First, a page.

It may seem unbelievable in these days, now that every computer game seems to be about war, spurting blood and severed limbs, but in the 80s, it was pretty much agreed on in the gaming press (here in Germany at least) that 'realistic' war themes are morally questionable and detract from the enjoyment of a game. So, the more otherworldly the story and the freakier the setting of a game about some sort of fighting, the better the ratings.
Raid on Bungeling Bay, the first game designed by Will Wright who went on to make the much more famous Sim City, tries itself at such a 'workaround'. The plot tells us something about an aggressive race of aliens who are conquering the whole universe. For that purpose, they've built a 'war machine' which consists of several factories building weapons. These factories are spread across a few islands. Only the quick destruction of these factories can stop the Bungelings (as the aliens are called).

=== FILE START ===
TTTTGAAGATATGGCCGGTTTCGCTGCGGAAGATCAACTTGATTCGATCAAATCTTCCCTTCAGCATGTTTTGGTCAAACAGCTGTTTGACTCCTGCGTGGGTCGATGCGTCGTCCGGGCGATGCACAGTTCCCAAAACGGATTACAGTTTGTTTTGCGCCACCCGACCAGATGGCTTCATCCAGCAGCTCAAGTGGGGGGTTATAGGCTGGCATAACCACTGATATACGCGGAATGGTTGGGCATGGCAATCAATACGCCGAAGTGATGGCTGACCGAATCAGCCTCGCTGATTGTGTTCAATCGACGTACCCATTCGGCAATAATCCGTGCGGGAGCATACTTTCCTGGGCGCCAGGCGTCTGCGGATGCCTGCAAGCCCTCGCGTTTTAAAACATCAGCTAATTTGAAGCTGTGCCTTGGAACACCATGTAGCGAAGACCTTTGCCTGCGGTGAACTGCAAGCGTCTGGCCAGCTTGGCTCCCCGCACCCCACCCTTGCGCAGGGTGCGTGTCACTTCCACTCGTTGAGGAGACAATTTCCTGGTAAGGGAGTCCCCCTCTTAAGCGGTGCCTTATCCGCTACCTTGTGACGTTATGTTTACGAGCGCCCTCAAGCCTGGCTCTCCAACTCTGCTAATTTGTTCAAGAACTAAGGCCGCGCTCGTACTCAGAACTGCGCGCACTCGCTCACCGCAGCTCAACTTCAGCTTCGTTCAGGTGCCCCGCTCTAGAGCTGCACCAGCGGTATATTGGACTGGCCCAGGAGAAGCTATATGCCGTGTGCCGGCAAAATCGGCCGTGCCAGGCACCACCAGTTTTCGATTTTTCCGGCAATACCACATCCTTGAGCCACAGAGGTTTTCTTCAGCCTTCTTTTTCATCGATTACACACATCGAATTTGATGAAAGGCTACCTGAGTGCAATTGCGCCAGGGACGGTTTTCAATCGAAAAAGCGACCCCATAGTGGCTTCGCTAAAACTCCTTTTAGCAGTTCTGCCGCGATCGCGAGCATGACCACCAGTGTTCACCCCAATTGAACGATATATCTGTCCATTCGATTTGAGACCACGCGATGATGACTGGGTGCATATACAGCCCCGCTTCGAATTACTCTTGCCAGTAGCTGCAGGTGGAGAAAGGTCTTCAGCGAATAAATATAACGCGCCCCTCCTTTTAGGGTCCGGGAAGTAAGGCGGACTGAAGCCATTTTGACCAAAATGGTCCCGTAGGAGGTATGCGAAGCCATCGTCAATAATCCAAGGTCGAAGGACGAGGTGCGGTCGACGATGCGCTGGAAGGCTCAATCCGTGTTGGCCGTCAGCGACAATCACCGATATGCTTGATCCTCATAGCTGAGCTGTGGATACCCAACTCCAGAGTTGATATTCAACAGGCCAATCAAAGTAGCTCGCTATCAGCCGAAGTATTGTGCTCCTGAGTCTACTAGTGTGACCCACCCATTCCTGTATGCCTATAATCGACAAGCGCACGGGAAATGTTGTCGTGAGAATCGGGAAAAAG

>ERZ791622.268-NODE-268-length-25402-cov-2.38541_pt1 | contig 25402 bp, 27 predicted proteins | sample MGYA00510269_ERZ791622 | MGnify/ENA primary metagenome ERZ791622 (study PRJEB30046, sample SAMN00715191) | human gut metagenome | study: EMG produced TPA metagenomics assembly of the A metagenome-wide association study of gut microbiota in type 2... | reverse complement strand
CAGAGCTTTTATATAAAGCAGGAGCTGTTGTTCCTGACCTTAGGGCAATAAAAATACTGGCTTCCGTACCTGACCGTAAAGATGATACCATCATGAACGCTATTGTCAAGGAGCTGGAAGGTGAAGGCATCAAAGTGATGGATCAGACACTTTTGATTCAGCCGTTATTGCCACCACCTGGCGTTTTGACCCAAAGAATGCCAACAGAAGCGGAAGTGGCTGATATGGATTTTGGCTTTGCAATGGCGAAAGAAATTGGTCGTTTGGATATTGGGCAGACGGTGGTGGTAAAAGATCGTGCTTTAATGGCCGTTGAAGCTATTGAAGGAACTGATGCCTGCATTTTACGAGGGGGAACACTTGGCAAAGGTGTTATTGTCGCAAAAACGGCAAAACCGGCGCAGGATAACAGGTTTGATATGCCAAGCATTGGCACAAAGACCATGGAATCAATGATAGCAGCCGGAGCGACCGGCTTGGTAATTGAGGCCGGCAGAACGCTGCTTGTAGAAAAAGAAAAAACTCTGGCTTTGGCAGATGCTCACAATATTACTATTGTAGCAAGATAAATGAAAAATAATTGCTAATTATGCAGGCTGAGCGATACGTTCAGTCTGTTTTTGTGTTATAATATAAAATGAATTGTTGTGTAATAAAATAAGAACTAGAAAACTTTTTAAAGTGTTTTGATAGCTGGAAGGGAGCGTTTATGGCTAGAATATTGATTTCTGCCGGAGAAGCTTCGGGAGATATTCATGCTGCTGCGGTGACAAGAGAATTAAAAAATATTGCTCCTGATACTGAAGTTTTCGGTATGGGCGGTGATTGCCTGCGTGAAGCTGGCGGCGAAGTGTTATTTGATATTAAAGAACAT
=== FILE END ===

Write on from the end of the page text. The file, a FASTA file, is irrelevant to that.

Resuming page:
The player takes control of a helicopter which is equipped with a gun to take out enemies and bombs to destroy said factories. Supply of fuel and bombs is limited, but you can always restock (and repair your chopper's damage at the same time) by landing on the carrier you launched from. This 'base' being destroyed by the Bungelings can prove fatal.
The range of enemies changes throughout the game. At first, there are just a few patrolling ships and stationary defense turrets. With every factory you destroy, fiercer opponents turn up: planes hunting you, heatseaking missiles following you and so on.
It may already have become clear - the bay refered to in the title of the game isn't all that 'alien'. Quite the opposite: It's a standard earthly war setting. Of course, the reviewers of those days when it first came out noticed this, too, and they weren't all that happy about it. Well, it's a wargame after all, and your goal is to kill living being and destroy things. If that's ok with you, Raid on Bungeling Bay is an excellent choice: Fast action with a little tactics and a slowly rising difficulty level. If you have objections to such a theme, you probably haven't read this far anyway.